[WEB SECURITY] quick question on password reset 'best practices'

Jeremiah Grossman jeremiah at whitehatsec.com
Wed Jun 4 11:45:05 EDT 2008

On Jun 3, 2008, at 11:37 PM, Sebastian Schinzel wrote:

> Hi Jeremiah,
> Jeremiah Grossman wrote:
>>  However, you have to get really exact with the
>> delays, hard to do, and delays with change dynamically with load  
>> on the system. I think its possible to detect timing resolution  
>> down to 2-digit ms. The other thing that's possible is implement  
>> random timing delays in the flow. This would seem to me to be the  
>> most viable, but have not tested it personally.
> The delays shouldn't be too random. Given a large amount of probes,  
> the random values would be visible as noise around the actual delay  
> while processing.
> true_delay = MIN(all_measured_delays_per_username)
> I suggest that delays should be constant per input value, but not  
> predictable. That way, there is no noise around the actual delay  
> while processing. It is a fixed but random value. Thus, an attacker  
> does not gain any value by comparing the overall delays of  
> different user names.
> Let's assume you want to prevent harvesting of user names:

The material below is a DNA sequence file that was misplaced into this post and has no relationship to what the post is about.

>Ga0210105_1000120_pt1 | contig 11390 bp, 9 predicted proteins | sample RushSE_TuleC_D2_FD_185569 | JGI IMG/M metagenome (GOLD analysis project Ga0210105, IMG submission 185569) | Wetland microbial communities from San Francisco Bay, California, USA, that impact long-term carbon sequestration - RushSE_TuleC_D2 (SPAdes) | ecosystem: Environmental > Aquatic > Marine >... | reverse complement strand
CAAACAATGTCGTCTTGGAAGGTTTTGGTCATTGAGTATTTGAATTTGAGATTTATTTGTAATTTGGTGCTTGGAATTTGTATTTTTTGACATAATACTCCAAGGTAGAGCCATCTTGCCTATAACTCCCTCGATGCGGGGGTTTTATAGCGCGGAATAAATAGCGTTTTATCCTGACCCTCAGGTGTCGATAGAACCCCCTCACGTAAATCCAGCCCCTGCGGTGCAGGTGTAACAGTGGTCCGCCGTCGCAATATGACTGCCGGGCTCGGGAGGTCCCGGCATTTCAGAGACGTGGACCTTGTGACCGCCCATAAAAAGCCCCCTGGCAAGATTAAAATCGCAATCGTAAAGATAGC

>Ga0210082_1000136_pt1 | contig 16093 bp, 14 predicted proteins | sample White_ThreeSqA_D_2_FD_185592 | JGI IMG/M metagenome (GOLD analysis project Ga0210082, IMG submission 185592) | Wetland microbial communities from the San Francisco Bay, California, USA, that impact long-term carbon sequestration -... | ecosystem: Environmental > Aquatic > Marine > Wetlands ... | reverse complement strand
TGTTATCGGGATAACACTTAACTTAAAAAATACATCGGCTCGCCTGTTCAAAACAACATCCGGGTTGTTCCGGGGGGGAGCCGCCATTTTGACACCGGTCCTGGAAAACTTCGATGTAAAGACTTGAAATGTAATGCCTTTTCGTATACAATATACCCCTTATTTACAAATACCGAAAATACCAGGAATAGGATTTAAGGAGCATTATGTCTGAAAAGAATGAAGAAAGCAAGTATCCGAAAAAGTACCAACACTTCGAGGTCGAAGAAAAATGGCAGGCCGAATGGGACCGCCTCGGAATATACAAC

> <pseudo_code tested="false">
> if authentication_successful == False:
> 	# Get the last three characters (hex) of the combined hash of
> 	# the username and a server-side secret
> 	delay_str = md5(username + secret_string)[-3:]
> 	# Cast the random string from hex to float.
> 	# The delay should be at least 100 ms.
> 	delay = (float(int(delay_str, 16)) / 1000) + 0.1
> 	# Sleep between 0 and 4 seconds (should probably be lower)
> 	time.sleep(delay)
> </pseudo_code>
> Using this methodology: It would be interesting to know whether an  
> attacker can gain any value by measuring the delay deviation per  
> user name. I.e.: Does an existing user name have different delay  
> deviations resulting from server-side processing compared to the  
> delays of non existing user name?
> Comments?

This is clever and would be fun to test out. Would anyone on the list  
have interest in helping develop some sample web app code, placing it  
on a website, and testing it out? If the technique has merit, could  
be the new best practice for defending against timing attacks on web- 
based applications.



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